One minor quibble worth noting… during some of the runtime tests, I noticed the USB port cover would end up popped out a bit. I’m guessing that’s because of expansion due to heat. It didn’t seem like much of an issue, but would be something to watch out for.

Performance

For current measurements, an ANENG AN8008 multimeter and UNI-T UT210E clamp meter were used.  Lux was measured by a UNI-T UT383 BT at 10 meters. Lumens were measured in a homemade lumen tube using a TSL2591 sensor, calibrated with a Maukka calibration light. Temperature was monitored with a MLX90614 IR temperature sensor. A Samsung 50G was used for testing.

Lumen measurements (for each mode)

ModeAmps at startSpecsLumens @10minLumens @30 secLumens @ start
Moon36 mA...20
Low60 mA...40
Med680 mA.482487488
High1.9 A.132913571374
Turbo7.6 A4300157936353846

Parasitic drain:

  • 47 uA, nice and low

Runtime graph

The Turbo runtime test started out at 3846 lumens, just a little shy of Convoy’s claim of 4300 lumens. Then again, I am testing the 5000K version. I’m sure the 6500K LED would measure a bit higher. The output sagged a little bit during the first 2 minutes, then it began to ramp down a bit more intentionally. It stopped dropping at 13 minutes when it hit 1391 lumens. The output stayed steady until 1 hour 42 minutes when the low voltage warning kicked in. The output dropped to 37 lumens and blinked every 30 seconds or so. The M21D continued in that fashion for 4 more hours, finally shutting itself off at 5 hours and 54 minutes. The battery was at 2.95 volts. The peak temperature was a fair 53.7°C.  

The High runtime test was uneventful. It started out at 1374 lumens and was fairly consistent, just dropping slowly throughout the run. The low voltage warning kicked in at 2 hours and 8 minutes. The temperature topped out at 51.4°C.

If the High test was uneventful, the Medium test was downright boring if I may say so. It started out at 488 lumens and stayed right around there for the length of the test. Low voltage warning kicked in at 6 hours and 36 minutes with a max temperature of 32.8°C.

Throw numbers: 

For the throw measurements, I tested the M21D at 10 meters using my UNI-T UT383 BT and a calibration factor based on the Maukka calibration light.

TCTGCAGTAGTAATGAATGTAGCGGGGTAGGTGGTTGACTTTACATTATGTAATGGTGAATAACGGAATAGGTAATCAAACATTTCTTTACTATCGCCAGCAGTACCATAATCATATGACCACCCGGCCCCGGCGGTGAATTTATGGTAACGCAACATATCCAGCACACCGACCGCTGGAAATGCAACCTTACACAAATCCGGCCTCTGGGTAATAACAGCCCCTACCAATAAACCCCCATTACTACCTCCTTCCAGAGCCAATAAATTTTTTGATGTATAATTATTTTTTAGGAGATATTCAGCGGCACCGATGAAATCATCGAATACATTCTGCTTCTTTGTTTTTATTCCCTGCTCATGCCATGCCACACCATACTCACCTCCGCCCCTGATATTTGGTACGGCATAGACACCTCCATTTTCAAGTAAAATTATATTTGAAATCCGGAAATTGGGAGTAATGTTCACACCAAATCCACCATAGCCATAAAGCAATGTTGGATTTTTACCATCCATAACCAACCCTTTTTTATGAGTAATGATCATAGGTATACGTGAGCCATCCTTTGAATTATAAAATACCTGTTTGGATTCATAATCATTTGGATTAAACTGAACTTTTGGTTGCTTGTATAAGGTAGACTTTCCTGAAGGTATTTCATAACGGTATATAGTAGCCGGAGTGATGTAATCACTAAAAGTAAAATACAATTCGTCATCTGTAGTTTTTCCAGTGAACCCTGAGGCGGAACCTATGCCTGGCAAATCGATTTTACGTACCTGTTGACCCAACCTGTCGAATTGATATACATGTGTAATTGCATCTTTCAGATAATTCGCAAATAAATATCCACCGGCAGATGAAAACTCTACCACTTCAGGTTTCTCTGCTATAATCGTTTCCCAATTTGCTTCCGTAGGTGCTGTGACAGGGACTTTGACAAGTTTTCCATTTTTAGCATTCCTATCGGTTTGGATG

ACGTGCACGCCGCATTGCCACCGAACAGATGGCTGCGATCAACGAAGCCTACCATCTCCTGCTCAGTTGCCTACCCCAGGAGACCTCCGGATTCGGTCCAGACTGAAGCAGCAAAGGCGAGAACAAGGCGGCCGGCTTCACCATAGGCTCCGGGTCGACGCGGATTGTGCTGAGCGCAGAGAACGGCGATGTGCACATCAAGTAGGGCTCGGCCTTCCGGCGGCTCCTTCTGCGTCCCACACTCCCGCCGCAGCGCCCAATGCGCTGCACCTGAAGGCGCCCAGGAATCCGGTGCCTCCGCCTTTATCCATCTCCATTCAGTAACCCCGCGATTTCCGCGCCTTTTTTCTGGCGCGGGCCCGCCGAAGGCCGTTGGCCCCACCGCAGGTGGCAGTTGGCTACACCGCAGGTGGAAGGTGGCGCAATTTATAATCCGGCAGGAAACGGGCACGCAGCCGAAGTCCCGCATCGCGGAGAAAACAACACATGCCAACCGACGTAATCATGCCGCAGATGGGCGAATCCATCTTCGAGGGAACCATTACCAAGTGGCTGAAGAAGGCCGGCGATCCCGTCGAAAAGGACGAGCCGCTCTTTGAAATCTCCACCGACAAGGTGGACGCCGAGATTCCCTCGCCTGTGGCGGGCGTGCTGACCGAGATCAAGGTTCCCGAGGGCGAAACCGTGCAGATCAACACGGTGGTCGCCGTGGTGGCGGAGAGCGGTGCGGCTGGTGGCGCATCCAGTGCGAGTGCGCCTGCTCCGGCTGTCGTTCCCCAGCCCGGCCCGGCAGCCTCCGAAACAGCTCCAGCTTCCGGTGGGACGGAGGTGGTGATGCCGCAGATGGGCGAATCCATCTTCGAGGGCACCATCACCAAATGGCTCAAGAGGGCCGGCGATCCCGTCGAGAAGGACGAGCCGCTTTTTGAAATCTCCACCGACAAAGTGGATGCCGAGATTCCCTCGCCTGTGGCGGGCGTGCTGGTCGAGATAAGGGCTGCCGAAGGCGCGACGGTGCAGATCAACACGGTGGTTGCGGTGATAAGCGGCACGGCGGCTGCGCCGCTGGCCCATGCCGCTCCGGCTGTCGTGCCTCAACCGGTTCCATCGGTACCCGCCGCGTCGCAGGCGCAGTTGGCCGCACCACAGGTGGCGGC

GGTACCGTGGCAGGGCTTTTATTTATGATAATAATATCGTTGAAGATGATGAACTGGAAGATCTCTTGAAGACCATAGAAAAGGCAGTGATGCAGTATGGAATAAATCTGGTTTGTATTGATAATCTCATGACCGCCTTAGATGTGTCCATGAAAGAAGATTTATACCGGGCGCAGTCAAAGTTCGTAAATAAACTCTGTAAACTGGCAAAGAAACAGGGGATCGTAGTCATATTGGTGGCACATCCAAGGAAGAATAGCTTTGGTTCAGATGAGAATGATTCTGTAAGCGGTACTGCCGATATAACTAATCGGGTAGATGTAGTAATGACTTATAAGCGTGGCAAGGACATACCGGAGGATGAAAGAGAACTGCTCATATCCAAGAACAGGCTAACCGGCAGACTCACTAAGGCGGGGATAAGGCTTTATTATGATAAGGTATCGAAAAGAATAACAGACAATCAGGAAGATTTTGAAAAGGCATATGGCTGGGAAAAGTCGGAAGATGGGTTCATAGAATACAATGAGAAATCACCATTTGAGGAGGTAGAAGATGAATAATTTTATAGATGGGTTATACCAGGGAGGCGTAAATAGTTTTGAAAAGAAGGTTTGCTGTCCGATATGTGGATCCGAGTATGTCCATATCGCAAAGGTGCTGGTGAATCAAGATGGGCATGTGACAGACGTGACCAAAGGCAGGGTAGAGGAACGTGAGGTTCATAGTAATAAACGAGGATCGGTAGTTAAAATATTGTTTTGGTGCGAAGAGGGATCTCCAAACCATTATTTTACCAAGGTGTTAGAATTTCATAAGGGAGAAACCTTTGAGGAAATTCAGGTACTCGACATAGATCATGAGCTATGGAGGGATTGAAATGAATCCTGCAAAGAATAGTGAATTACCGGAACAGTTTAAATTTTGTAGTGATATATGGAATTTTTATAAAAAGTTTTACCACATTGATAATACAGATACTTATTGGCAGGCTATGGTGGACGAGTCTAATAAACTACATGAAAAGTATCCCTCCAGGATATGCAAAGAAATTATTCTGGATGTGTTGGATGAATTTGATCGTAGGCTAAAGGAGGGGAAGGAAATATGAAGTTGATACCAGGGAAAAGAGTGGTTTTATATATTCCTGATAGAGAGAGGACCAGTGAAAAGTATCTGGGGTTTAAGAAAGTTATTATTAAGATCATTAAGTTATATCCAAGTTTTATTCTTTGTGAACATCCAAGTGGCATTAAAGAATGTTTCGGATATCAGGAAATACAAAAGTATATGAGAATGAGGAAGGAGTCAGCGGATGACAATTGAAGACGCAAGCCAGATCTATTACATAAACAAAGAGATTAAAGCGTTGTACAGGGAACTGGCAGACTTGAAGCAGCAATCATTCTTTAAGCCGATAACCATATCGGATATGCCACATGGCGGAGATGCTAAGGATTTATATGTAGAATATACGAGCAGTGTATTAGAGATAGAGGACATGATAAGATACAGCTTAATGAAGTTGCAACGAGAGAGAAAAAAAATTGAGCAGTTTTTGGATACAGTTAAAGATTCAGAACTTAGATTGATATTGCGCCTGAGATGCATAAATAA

ModeSpecsCandela measuredMetersYards
Medium.5,300 cd146160
High.15,100 cd246269
TurboN/A43,700 cd 418457

Beamshots

The farm shed in these beamshots is 100 meters (109 yards) away. Pictures were taken with my Pixel 3 using ƒ/1.8, ⅕ second exposure time, ISO200, and 5000K white balance.

  • Convoy M21D
  • Convoy L7
  • Convoy 3x21A
  • Mateminco MT90Mini SBT90.2
  • Fenix LR50R

Disclaimer: This flashlight was sent to me for review at no cost by Convoy. I have not been paid to review, nor have I been holding back on problems or defects.

Final Verdict

Pros

  1. Powerful / bright
  2. Good balance of flood and throw
  3. Well regulated driver
  4. Built-in 2A USB-C charging!
  5. Temperature regulation
  6. Solidly built
  7. Good looks
  8. Ramping and Stepped UI options

Cons

  1. Ramp speed (linear ramp?)
  2. Tint shift – the optional “crumpled” (OP) reflector might have been beneficial

Explanation on star ratings:

1: Avoid: my phone flashlight would be a better choice – 2: Poor: significant defect or issues, much better options available at the same price – 3: Average: some defects or issues – 4: Good: recommended (minor issues) – 5: Great: highly recommended

Reviewer Gabriel
Author: Gabriel

5 stars: ★★★★★

See, sometimes you should mess with a good thing! With the M21D, Simon took one of my favorite Convoy lights (the M21C-U) and made it even better by adding built-in USB-C (including PD) charging. That’s a win. The result is just such a great all-around flashlight that performs well.  And it’s got strikingly good looks to boot.

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1lumen selects and reviews products personally. We may earn affiliate commissions through our links, which help support our testing.